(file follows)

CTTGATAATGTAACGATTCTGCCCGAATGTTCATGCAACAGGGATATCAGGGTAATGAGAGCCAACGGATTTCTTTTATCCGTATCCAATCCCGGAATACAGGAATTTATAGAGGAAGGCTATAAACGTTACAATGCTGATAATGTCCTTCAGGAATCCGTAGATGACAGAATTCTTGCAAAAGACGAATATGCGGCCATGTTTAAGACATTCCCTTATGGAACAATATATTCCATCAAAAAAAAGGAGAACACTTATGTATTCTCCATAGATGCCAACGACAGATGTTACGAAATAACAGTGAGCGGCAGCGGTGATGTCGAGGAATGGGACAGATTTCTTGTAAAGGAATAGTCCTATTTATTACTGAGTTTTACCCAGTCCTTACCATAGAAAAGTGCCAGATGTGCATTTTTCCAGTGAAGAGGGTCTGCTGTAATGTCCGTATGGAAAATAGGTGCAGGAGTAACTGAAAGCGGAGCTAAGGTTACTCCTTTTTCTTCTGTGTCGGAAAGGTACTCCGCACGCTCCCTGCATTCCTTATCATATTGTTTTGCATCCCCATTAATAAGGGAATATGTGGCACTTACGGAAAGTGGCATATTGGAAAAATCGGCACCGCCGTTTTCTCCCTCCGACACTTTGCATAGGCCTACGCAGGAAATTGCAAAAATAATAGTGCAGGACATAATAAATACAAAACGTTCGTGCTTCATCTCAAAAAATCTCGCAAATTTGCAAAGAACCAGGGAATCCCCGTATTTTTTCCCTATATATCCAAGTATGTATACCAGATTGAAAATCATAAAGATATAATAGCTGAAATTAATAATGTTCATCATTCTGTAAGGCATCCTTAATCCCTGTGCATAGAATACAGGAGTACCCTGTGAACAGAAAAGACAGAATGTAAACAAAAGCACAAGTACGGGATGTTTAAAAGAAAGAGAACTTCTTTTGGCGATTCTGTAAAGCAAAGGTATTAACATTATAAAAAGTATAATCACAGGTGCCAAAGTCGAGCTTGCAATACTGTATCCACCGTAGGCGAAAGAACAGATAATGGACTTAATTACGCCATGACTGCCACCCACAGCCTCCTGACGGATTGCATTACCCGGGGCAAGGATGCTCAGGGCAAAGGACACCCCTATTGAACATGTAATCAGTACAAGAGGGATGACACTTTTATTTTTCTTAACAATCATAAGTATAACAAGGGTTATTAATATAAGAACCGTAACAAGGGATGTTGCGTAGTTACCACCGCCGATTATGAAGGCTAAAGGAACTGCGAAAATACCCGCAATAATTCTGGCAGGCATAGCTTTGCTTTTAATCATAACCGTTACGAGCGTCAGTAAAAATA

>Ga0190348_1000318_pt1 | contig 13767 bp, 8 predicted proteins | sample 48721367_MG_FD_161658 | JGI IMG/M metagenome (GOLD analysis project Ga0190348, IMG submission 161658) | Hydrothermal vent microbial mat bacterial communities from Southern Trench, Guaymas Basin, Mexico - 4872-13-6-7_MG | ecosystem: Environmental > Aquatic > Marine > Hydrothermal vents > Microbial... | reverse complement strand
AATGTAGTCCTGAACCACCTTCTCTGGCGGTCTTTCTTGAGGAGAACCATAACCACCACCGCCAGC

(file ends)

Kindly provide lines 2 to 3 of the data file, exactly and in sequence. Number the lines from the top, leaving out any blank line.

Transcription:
>Ga0190348_1000318_pt1 | contig 13767 bp, 8 predicted proteins | sample 48721367_MG_FD_161658 | JGI IMG/M metagenome (GOLD analysis project Ga0190348, IMG submission 161658) | Hydrothermal vent microbial mat bacterial communities from Southern Trench, Guaymas Basin, Mexico - 4872-13-6-7_MG | ecosystem: Environmental > Aquatic > Marine > Hydrothermal vents > Microbial... | reverse complement strand
AATGTAGTCCTGAACCACCTTCTCTGGCGGTCTTTCTTGAGGAGAACCATAACCACCACCGCCAGC